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Passive membrane permeability, drug flux, and oral absorption

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Karl Box
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Dec 18, 2023
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1
min read
Passive membrane permeability, drug flux, and oral absorptionPassive membrane permeability, drug flux, and oral absorptionPassive membrane permeability, drug flux, and oral absorption

Passive membrane permeability, drug flux, and oral absorption are concepts related to the movement of drugs across biological membranes, particularly in the context of oral drug administration.

Passive membrane permeability refers to the ability of a substance, such as a drug molecule, to pass through biological membranes without the need for energy input (i.e., without active transport). Factors influencing permeability include lipophilicity, molecular size, charge and hydrogen bonding.

Drug flux can be described by Fick's Law, which states that the flux (J) is proportional to the concentration gradient across the membrane and the effective permeability (Pe) of the drug through the membrane.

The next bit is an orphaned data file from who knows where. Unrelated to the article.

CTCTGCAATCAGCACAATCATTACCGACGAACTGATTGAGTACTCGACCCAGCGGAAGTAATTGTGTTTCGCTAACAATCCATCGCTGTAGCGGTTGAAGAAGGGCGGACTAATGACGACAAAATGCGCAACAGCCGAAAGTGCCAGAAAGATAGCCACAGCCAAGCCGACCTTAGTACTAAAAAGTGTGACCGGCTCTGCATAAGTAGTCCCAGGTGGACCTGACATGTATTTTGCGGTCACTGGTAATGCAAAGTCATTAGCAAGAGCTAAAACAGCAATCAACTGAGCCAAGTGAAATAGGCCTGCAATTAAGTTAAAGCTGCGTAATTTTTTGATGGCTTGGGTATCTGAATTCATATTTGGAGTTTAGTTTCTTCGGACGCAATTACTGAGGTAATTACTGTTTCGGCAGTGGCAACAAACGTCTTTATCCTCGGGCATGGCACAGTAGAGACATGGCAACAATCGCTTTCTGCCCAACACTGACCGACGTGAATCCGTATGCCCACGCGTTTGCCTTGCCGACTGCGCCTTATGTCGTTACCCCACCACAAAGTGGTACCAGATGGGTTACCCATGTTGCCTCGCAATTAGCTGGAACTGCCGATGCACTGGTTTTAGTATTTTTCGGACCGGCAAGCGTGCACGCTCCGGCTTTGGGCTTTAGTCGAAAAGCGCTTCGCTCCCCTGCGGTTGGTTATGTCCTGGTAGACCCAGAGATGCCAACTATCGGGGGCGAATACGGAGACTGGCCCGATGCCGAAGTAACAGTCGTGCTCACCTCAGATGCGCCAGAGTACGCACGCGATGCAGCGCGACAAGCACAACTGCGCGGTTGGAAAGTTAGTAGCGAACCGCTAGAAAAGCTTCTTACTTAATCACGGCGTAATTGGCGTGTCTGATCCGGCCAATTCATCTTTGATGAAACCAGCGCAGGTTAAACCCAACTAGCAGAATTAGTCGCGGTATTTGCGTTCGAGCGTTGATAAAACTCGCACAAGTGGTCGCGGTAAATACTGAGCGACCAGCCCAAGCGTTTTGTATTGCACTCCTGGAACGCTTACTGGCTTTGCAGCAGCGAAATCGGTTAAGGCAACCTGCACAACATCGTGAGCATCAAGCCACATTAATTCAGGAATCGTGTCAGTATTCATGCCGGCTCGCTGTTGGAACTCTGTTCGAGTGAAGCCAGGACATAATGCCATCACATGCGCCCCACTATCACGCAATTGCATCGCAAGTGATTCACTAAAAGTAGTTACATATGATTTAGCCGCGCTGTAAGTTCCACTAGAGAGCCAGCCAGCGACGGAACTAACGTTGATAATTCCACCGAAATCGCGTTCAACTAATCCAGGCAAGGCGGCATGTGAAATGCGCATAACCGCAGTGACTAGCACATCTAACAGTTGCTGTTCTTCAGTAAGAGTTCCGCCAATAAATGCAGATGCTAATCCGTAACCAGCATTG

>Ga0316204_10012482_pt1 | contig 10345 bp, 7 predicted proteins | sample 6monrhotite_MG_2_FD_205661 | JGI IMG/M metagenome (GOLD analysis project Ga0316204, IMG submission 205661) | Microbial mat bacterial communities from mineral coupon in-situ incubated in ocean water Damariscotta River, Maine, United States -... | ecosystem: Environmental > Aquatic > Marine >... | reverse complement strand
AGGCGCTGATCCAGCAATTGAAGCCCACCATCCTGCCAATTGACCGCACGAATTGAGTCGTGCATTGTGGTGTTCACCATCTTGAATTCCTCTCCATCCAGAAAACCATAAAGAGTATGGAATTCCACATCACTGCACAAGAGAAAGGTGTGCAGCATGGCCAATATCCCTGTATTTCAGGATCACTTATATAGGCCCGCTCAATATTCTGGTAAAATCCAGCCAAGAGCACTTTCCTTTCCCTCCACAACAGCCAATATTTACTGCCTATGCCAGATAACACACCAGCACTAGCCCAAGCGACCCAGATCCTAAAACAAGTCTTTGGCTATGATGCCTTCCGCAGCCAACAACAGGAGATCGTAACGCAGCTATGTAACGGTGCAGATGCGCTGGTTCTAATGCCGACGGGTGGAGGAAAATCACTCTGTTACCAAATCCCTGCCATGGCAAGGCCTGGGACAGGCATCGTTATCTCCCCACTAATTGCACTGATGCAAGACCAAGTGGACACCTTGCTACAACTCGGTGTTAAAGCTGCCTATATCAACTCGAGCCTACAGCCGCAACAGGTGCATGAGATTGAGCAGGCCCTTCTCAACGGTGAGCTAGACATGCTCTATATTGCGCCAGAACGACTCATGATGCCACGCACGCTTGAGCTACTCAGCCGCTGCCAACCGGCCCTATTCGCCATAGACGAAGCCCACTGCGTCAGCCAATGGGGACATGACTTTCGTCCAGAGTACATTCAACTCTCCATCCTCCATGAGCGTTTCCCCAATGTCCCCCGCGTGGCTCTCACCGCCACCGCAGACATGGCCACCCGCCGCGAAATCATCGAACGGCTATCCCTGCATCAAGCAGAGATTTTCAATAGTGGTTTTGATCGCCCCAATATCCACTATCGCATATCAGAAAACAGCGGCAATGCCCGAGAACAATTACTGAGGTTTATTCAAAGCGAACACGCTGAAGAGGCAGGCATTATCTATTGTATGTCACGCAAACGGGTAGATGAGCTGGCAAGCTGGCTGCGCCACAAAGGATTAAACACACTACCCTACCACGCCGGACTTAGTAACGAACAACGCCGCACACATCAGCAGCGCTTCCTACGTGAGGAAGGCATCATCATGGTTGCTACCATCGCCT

J=Pe (cd-ca)

where cd = donor concentration and ca = acceptor concentration.

Essentially, the greater the concentration gradient and/or the higher the membrane permeability, the higher the drug flux and the total amount of drug that can be absorbed.

Oral absorption is the process by which a drug is absorbed into the bloodstream after oral administration (ingestion). The drug must pass through various barriers, including the gastrointestinal (GI) tract and intestinal membranes, to reach systemic circulation. Hence, the ability of the drug to permeate biological membranes is crucial as well as the concentration as a drug must dissolve in the gastrointestinal fluids to be absorbed.

Understanding these concepts is essential in the development of pharmaceuticals, as it helps predict and optimize the absorption and efficacy of orally administered drugs. Researchers and pharmaceutical scientists consider these factors during drug design and formulation to enhance bioavailability and therapeutic outcomes. For poorly soluble drugs, the concentration in the gastrointestinal tract may be the rate limiting step for oral absorption and pharmaceutical chemists have many tools for improving a drug compounds solubility through the use of formulation ingredients.

Pion Inc. offers several different flux platforms to assess passive absorption when combined with our unique Rainbow fiber optic UV-vis, fiber optic-based concentration monitor to measure the concentration of molecules that diffuse through specialized, biomimetic membranes that are representative of the gastrointestinal tract (GIT).

Contact us to see how we can help you with your formulation and pharmaceutical development programs.

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